Seat belts were never deemed to be a matter of LIFE or DEATH when we were growing up. My family grew up never buckling up while in a car, until it was made mandatory by law for those riding in the front passenger seat to buckle up. I never ever saw or heard of a car seat growing up, much less sat in one, as car seats were non-existent in those days (yes, I belong to that era). No one I knew, adult or child, ever died in a car accident. The odds of surviving without a car seat or seat belt seemed really good. Why should we suffer the inconvenience and discomfort of these safety devices?

Horror Stories

Fast forward to when I was working in an Orthopaedics Department 15 years ago. One of my friends from Vancouver General Hospital is a pediatric orthopaedic surgeon. He shared with my wife and me a clinical case. He had been treating a teenage girl for years for injuries she sustained from a car accident she was in when she was a toddler. That girl needed braces to help her walk and because she was still growing, her braces needed to be changed frequently. He then said something that I would never forget. He said, “She could have walked away from that accident without a scratch. The reason why I’m still treating her 10 years after her accident is because she wasn’t in a car seat.” He added, “If parents could see the kinds of injuries sustained by babies and little children from car accidents, injuries and deaths which are totally preventable with a car seat, they will NEVER EVER let their children ride in a car without strapping them in.”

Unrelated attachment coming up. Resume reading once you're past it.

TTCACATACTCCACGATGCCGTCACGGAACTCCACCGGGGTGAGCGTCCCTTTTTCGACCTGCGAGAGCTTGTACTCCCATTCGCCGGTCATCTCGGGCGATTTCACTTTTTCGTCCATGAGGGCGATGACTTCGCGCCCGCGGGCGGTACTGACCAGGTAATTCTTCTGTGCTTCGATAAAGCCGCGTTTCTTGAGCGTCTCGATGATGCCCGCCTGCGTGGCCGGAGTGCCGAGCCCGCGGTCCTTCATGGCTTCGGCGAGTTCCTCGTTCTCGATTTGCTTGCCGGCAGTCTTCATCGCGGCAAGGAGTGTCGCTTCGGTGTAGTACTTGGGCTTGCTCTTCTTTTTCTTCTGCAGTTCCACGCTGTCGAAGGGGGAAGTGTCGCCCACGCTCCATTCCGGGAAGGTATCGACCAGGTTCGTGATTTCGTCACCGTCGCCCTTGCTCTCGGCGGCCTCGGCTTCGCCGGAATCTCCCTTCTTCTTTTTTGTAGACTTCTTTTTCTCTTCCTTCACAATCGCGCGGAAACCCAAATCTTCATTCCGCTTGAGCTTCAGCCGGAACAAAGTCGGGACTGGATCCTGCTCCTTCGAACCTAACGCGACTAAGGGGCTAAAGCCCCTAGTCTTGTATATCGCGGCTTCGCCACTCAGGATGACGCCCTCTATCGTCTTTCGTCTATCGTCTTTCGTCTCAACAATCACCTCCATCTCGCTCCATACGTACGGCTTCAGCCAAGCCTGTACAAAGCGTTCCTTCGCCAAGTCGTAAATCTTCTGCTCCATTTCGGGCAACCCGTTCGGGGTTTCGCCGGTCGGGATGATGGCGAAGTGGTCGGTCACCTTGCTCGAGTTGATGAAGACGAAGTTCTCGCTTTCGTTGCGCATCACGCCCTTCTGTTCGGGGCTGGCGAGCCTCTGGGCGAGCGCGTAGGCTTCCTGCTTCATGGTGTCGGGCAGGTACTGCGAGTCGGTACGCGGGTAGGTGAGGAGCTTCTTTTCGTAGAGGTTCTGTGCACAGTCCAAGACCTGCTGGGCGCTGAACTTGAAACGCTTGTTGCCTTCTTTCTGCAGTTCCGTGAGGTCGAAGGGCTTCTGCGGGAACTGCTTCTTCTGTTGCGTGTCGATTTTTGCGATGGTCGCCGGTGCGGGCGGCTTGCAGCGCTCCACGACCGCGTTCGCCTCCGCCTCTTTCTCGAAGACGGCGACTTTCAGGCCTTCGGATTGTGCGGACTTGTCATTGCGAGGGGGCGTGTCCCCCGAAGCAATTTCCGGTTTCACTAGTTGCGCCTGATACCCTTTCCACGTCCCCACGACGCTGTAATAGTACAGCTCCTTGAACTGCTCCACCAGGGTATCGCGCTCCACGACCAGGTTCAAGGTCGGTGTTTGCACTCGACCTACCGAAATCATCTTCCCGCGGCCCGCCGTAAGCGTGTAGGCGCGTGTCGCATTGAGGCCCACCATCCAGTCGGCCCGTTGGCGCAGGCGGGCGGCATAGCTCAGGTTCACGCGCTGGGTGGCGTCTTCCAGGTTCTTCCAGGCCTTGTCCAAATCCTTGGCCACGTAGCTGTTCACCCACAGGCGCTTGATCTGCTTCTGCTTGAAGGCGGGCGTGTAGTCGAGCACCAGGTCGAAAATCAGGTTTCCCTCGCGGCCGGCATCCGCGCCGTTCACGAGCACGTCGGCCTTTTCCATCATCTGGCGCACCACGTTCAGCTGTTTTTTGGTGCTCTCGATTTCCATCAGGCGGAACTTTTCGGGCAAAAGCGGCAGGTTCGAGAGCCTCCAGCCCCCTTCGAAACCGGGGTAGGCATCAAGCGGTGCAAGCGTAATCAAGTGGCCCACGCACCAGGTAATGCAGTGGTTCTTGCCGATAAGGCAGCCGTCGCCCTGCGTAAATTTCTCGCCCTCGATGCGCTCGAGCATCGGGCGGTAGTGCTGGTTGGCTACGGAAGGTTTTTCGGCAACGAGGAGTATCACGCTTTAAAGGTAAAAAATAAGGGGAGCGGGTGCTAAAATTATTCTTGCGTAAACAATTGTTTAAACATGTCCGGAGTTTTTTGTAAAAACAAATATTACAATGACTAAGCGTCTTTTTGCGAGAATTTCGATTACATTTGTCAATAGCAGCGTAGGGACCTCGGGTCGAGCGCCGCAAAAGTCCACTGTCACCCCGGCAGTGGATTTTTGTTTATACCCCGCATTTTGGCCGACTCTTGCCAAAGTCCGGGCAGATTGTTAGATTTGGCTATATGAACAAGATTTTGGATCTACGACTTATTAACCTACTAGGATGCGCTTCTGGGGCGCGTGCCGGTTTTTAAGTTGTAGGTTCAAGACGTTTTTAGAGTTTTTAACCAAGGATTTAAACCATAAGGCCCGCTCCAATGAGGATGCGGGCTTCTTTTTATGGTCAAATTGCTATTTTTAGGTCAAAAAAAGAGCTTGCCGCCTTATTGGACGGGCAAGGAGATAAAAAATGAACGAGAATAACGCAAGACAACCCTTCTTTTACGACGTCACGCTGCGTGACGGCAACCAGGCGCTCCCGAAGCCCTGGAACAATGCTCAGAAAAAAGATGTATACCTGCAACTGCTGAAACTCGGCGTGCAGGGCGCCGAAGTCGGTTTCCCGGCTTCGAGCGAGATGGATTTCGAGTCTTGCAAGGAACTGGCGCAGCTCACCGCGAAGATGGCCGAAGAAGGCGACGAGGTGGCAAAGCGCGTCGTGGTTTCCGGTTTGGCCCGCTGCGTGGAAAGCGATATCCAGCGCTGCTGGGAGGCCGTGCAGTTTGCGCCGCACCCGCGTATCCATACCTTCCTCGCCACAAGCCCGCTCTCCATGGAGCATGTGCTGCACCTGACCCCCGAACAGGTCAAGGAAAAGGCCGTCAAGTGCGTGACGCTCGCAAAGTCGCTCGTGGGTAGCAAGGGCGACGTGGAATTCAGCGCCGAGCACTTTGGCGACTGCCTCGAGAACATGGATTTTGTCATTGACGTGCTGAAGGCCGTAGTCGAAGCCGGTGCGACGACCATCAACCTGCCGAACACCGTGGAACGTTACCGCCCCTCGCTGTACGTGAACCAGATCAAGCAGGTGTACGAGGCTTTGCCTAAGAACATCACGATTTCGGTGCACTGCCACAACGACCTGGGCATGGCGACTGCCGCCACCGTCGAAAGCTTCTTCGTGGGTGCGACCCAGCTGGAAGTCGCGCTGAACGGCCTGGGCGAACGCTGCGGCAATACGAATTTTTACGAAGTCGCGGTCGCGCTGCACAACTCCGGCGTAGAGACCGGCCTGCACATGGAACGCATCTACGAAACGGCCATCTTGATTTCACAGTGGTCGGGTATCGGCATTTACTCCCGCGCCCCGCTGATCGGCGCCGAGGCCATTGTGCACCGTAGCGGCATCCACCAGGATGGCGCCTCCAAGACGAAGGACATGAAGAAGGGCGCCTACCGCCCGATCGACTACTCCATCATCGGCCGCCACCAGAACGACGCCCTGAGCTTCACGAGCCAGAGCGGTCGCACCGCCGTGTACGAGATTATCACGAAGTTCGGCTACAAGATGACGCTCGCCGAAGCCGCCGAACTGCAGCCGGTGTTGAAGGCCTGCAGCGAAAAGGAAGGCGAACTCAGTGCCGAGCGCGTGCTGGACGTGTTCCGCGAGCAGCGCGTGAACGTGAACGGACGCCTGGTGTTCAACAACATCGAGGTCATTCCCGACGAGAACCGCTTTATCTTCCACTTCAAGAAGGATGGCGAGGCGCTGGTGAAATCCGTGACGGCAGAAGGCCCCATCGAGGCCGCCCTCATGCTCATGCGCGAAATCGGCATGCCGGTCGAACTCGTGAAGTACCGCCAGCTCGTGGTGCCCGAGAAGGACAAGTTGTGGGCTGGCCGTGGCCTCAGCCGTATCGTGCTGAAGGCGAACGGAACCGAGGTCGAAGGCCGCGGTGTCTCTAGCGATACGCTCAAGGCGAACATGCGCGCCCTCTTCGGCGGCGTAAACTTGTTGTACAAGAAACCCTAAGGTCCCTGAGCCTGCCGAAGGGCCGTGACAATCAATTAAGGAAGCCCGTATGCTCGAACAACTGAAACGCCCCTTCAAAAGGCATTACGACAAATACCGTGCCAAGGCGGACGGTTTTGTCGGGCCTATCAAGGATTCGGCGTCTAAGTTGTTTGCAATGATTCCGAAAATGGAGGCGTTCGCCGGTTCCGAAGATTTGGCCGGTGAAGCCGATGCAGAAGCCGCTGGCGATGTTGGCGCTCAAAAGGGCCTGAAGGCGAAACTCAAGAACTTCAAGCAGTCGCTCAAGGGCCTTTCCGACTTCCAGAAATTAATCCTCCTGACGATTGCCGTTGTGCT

Make Strapping In A Habit

Thanks to his advice, on top of working in an Orthopaedics Department, we had put each and every single one of our children in a car seat for as many years as possible. Each of them went through a phase where they would squirm, kick and scream whenever they were strapped in. But we never relented or gave up. We always told them that buckling up in the car was non-negotiable because we wanted them to be safe.

Our #1 cried non-stop from the moment he was strapped in till we arrived at our destination and carried him out of his car seat. #2 cried till she threw up and continued crying till we arrived. #3 bucked like a wild horse, and yes, cried the whole journey.

Yet without fail, after a few weeks of crying EVERY SINGLE TIME they were strapped to their car seat, somehow, they would all get used to it. Then miraculously, they would “graduate” to wanting to buckle themselves up as soon as we got into the car. And once they grew out of their car seats, and subsequently their booster seats, they would automatically put on their seat belts. Yes, automatically, by themselves.